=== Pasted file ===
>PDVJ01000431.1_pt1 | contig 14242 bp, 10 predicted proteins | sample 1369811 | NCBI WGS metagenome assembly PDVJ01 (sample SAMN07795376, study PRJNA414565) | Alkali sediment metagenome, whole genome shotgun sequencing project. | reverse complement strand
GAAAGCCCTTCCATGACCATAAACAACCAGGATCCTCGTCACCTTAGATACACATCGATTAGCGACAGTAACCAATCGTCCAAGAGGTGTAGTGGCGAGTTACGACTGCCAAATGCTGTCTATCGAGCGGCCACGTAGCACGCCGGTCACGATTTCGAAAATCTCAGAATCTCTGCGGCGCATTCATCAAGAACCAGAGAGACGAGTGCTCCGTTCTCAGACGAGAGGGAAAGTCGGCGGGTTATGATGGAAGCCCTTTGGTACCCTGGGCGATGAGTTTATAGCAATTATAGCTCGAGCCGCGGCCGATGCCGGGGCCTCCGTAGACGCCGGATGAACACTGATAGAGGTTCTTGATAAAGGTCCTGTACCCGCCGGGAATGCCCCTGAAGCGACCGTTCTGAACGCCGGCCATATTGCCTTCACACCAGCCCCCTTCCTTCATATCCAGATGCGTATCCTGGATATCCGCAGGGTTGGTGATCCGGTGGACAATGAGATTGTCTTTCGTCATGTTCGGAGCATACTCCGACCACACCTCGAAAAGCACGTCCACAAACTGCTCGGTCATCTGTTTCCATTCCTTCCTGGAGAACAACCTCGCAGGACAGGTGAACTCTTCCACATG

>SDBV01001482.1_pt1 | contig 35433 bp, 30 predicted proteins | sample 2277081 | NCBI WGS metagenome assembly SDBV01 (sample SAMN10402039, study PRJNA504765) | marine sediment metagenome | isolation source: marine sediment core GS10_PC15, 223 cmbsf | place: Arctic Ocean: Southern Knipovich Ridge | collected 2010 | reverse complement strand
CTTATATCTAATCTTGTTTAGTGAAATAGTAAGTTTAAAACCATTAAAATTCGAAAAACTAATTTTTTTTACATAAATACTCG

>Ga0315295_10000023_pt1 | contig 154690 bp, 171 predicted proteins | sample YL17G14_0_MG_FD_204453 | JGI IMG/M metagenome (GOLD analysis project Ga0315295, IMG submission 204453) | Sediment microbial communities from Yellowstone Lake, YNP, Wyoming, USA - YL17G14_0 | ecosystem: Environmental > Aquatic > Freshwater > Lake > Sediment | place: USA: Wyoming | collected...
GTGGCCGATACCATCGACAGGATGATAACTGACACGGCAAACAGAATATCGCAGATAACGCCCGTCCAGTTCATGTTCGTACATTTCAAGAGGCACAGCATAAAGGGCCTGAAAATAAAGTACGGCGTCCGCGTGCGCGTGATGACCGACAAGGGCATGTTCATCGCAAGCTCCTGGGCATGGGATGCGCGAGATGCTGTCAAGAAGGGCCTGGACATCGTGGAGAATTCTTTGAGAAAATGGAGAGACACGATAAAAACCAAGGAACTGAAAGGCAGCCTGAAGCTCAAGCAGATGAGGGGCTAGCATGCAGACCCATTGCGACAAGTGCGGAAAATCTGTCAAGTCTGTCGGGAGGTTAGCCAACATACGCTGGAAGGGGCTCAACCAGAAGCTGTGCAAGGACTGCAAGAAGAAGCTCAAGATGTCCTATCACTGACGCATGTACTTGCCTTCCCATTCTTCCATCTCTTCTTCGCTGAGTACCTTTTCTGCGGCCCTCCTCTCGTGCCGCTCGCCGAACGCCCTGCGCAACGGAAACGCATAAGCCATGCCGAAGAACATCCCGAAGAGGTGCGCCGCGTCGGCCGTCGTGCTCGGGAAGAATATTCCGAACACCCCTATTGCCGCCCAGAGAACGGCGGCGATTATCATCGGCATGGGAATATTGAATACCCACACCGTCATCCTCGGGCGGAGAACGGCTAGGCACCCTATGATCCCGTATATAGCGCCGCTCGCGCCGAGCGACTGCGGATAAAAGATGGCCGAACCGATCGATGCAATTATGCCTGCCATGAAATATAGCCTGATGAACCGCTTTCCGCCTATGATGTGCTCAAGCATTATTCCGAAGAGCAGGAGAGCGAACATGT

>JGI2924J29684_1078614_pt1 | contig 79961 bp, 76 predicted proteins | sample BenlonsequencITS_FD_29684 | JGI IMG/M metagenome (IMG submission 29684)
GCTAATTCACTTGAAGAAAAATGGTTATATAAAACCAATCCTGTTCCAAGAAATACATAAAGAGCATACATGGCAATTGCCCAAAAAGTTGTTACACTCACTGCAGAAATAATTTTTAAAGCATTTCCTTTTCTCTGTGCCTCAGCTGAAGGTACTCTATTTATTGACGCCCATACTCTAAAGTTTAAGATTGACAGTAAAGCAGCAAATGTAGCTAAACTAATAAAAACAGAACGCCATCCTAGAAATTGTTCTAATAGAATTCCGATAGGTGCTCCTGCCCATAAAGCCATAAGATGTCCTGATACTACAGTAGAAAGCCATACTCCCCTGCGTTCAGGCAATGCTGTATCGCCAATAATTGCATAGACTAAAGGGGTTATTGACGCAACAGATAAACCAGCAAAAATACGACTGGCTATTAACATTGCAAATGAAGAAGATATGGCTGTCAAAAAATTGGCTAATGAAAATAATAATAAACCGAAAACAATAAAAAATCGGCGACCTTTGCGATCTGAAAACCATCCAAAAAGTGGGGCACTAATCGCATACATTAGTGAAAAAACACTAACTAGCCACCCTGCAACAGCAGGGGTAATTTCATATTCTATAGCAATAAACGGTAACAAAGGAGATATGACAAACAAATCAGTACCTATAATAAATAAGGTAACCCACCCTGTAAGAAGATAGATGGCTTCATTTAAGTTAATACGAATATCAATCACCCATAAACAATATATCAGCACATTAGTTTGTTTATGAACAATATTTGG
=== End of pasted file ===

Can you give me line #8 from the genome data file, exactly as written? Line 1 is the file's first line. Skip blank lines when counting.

GCTAATTCACTTGAAGAAAAATGGTTATATAAAACCAATCCTGTTCCAAGAAATACATAAAGAGCATACATGGCAATTGCCCAAAAAGTTGTTACACTCACTGCAGAAATAATTTTTAAAGCATTTCCTTTTCTCTGTGCCTCAGCTGAAGGTACTCTATTTATTGACGCCCATACTCTAAAGTTTAAGATTGACAGTAAAGCAGCAAATGTAGCTAAACTAATAAAAACAGAACGCCATCCTAGAAATTGTTCTAATAGAATTCCGATAGGTGCTCCTGCCCATAAAGCCATAAGATGTCCTGATACTACAGTAGAAAGCCATACTCCCCTGCGTTCAGGCAATGCTGTATCGCCAATAATTGCATAGACTAAAGGGGTTATTGACGCAACAGATAAACCAGCAAAAATACGACTGGCTATTAACATTGCAAATGAAGAAGATATGGCTGTCAAAAAATTGGCTAATGAAAATAATAATAAACCGAAAACAATAAAAAATCGGCGACCTTTGCGATCTGAAAACCATCCAAAAAGTGGGGCACTAATCGCATACATTAGTGAAAAAACACTAACTAGCCACCCTGCAACAGCAGGGGTAATTTCATATTCTATAGCAATAAACGGTAACAAAGGAGATATGACAAACAAATCAGTACCTATAATAAATAAGGTAACCCACCCTGTAAGAAGATAGATGGCTTCATTTAAGTTAATACGAATATCAATCACCCATAAACAATATATCAGCACATTAGTTTGTTTATGAACAATATTTGG